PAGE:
Second, your description of the common situation with foster care is very true. I work in a middle school in Whitfield County, GA, working with “at-risk” kids. I work quite often with exactly the kind of situations you mentioned. Our school services a small orphanage for young girls, and about 20 of our students live there. I also work a lot with our school social worker. I have encountered a lot of tragic situations. But some of his stories are beyond words. You’re right about parents who use their own children in order to receive Government Assistance checks and Social Security benefits. Most often these parents are strung out on Heroin, Meth, or Cocaine, and they usually have other ‘disabilities’ that complicate an already ‘impossible’ situation. I have not encountered many foster parents who were in it for the money. But that problem has existed in the past and from what the social worker at our school tells me still happens from time to time. But again, and as you said, I did not have these families in mind at all. Still, I see why it can be “personal” to you.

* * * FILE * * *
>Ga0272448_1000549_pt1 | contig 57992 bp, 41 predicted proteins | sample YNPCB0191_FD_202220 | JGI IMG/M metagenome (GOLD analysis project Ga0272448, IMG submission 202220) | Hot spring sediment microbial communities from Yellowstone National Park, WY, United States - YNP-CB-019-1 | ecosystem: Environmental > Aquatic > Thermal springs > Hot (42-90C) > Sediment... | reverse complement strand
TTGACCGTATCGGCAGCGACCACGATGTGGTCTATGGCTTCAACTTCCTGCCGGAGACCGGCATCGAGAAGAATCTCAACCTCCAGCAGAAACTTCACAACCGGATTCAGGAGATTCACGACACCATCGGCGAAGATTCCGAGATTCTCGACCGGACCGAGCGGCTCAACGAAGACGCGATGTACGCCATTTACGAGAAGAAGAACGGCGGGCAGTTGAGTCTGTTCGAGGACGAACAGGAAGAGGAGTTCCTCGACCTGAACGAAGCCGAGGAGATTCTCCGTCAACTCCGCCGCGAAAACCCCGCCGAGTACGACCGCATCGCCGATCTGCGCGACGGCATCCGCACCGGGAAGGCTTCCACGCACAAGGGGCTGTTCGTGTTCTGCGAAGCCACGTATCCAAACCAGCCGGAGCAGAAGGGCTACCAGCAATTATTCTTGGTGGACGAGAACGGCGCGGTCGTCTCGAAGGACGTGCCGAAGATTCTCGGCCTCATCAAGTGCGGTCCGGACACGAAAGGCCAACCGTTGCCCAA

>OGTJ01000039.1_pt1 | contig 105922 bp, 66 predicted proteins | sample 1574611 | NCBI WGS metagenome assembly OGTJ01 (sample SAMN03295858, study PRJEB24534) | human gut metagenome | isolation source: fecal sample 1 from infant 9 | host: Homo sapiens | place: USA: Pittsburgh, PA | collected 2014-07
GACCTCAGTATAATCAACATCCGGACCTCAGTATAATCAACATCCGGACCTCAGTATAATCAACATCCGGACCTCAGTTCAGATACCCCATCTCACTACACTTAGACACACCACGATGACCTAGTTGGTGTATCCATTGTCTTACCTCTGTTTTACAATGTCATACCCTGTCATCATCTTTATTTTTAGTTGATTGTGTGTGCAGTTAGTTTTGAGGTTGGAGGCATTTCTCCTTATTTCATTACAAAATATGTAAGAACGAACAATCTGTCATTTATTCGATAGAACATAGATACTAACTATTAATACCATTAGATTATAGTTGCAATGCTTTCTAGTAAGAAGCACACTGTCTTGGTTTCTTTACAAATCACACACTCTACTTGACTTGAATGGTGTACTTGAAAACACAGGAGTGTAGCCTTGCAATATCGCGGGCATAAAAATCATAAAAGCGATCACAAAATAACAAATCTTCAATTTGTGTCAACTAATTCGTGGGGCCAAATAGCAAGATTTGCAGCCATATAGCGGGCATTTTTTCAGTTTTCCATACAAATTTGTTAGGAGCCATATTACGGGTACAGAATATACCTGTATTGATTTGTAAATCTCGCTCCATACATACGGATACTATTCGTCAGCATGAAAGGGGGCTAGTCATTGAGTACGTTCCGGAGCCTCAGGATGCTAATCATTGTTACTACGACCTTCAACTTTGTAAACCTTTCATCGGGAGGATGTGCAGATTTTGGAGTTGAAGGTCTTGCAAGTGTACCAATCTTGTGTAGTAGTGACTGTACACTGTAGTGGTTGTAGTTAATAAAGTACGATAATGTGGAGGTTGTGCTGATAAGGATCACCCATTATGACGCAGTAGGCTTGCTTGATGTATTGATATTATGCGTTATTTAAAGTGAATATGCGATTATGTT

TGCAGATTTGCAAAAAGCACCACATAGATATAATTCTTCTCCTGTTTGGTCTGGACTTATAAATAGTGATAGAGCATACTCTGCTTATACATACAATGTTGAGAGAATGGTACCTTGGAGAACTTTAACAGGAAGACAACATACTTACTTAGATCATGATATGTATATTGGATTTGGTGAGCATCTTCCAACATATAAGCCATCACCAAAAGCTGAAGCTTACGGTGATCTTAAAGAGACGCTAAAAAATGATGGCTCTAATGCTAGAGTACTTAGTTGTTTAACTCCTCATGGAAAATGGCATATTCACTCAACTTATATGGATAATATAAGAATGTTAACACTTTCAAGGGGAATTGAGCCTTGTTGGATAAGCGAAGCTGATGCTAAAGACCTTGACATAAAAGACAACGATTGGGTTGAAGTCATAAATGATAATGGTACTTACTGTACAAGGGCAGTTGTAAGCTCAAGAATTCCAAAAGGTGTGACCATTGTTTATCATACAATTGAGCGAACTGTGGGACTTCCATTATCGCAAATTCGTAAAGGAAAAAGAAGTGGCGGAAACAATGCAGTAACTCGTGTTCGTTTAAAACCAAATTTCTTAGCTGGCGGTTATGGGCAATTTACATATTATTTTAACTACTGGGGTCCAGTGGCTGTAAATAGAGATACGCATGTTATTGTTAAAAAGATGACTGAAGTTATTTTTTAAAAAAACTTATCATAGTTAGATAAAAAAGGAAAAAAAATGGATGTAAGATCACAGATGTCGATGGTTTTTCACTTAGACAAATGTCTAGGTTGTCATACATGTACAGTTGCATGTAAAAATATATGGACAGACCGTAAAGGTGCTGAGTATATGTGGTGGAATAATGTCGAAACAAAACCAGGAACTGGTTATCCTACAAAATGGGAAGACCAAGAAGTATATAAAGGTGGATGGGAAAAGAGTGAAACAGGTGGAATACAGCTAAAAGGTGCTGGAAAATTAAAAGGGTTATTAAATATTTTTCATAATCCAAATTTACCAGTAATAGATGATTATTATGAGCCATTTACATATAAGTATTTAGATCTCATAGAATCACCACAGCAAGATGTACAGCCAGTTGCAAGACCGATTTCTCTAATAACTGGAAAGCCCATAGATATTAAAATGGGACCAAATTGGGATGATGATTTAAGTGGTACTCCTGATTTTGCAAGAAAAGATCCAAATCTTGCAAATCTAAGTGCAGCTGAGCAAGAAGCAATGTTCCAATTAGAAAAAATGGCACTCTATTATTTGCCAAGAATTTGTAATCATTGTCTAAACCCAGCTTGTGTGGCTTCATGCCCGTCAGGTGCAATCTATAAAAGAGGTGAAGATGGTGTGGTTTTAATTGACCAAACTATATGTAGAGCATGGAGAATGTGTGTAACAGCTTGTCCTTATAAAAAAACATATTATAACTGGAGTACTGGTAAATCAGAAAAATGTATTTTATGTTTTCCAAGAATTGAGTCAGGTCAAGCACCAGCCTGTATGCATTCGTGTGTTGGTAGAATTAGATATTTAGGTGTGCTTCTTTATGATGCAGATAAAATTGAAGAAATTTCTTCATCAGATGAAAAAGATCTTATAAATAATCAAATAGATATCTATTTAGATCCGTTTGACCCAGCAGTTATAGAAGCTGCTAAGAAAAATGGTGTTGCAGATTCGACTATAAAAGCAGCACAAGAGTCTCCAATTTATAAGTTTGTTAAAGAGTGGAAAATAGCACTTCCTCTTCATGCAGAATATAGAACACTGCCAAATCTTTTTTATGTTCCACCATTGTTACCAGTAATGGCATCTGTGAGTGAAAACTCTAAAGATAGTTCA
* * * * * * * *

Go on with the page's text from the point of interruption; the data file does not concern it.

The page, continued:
Third, and this is just a personal aside, Attachment Theory is an interest of “my therapist.” She is currently doing her dissertation on using Attachment Theory to talk about the role of relationships in church congregations, and to explore how insecure attachments might be “overcome” through healthy relationships within religious communities. Of course, Attachment Theory and insecure attachments are different than Attachment Disorder, which you mentioned, but it all grows out of the same research. We also have friends in the same situation that you described. This is too common among children adopted over the age of 2. And the data on that has made couples leery about adopting older children.